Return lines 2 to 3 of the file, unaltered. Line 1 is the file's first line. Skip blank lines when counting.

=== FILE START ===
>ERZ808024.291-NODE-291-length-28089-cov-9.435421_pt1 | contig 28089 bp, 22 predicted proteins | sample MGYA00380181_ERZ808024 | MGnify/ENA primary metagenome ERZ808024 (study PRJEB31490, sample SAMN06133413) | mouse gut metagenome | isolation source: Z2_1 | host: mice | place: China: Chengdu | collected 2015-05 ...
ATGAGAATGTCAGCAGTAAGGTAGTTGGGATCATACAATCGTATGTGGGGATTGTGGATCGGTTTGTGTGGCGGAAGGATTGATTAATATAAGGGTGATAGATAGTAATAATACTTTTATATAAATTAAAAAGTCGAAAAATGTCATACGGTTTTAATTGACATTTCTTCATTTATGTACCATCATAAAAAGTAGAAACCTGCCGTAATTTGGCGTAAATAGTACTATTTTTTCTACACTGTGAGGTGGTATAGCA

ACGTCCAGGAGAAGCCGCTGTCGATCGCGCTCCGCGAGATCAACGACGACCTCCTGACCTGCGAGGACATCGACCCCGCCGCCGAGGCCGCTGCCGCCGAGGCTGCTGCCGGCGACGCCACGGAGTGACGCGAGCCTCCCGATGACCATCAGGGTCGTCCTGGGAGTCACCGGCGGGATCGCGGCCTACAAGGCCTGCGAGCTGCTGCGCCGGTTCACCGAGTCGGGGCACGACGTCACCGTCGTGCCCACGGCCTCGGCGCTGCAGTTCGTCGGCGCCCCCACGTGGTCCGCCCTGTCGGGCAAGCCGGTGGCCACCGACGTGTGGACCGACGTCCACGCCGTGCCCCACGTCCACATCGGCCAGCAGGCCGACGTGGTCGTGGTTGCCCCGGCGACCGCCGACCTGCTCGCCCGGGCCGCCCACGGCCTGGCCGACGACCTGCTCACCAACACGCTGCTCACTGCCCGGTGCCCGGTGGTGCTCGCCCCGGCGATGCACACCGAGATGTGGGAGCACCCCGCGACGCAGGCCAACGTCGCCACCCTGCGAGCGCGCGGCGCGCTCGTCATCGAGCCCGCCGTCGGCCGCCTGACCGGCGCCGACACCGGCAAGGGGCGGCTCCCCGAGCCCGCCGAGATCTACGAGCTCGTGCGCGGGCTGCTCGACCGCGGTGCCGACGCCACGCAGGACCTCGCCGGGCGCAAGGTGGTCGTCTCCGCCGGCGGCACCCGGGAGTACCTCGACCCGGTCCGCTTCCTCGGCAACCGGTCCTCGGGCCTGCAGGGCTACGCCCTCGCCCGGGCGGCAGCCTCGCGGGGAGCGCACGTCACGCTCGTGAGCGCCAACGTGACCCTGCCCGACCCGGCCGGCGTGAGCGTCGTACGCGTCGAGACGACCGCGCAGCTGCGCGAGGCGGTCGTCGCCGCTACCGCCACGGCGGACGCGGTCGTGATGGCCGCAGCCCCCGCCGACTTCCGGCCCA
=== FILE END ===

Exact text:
ATGAGAATGTCAGCAGTAAGGTAGTTGGGATCATACAATCGTATGTGGGGATTGTGGATCGGTTTGTGTGGCGGAAGGATTGATTAATATAAGGGTGATAGATAGTAATAATACTTTTATATAAATTAAAAAGTCGAAAAATGTCATACGGTTTTAATTGACATTTCTTCATTTATGTACCATCATAAAAAGTAGAAACCTGCCGTAATTTGGCGTAAATAGTACTATTTTTTCTACACTGTGAGGTGGTATAGCA

ACGTCCAGGAGAAGCCGCTGTCGATCGCGCTCCGCGAGATCAACGACGACCTCCTGACCTGCGAGGACATCGACCCCGCCGCCGAGGCCGCTGCCGCCGAGGCTGCTGCCGGCGACGCCACGGAGTGACGCGAGCCTCCCGATGACCATCAGGGTCGTCCTGGGAGTCACCGGCGGGATCGCGGCCTACAAGGCCTGCGAGCTGCTGCGCCGGTTCACCGAGTCGGGGCACGACGTCACCGTCGTGCCCACGGCCTCGGCGCTGCAGTTCGTCGGCGCCCCCACGTGGTCCGCCCTGTCGGGCAAGCCGGTGGCCACCGACGTGTGGACCGACGTCCACGCCGTGCCCCACGTCCACATCGGCCAGCAGGCCGACGTGGTCGTGGTTGCCCCGGCGACCGCCGACCTGCTCGCCCGGGCCGCCCACGGCCTGGCCGACGACCTGCTCACCAACACGCTGCTCACTGCCCGGTGCCCGGTGGTGCTCGCCCCGGCGATGCACACCGAGATGTGGGAGCACCCCGCGACGCAGGCCAACGTCGCCACCCTGCGAGCGCGCGGCGCGCTCGTCATCGAGCCCGCCGTCGGCCGCCTGACCGGCGCCGACACCGGCAAGGGGCGGCTCCCCGAGCCCGCCGAGATCTACGAGCTCGTGCGCGGGCTGCTCGACCGCGGTGCCGACGCCACGCAGGACCTCGCCGGGCGCAAGGTGGTCGTCTCCGCCGGCGGCACCCGGGAGTACCTCGACCCGGTCCGCTTCCTCGGCAACCGGTCCTCGGGCCTGCAGGGCTACGCCCTCGCCCGGGCGGCAGCCTCGCGGGGAGCGCACGTCACGCTCGTGAGCGCCAACGTGACCCTGCCCGACCCGGCCGGCGTGAGCGTCGTACGCGTCGAGACGACCGCGCAGCTGCGCGAGGCGGTCGTCGCCGCTACCGCCACGGCGGACGCGGTCGTGATGGCCGCAGCCCCCGCCGACTTCCGGCCCA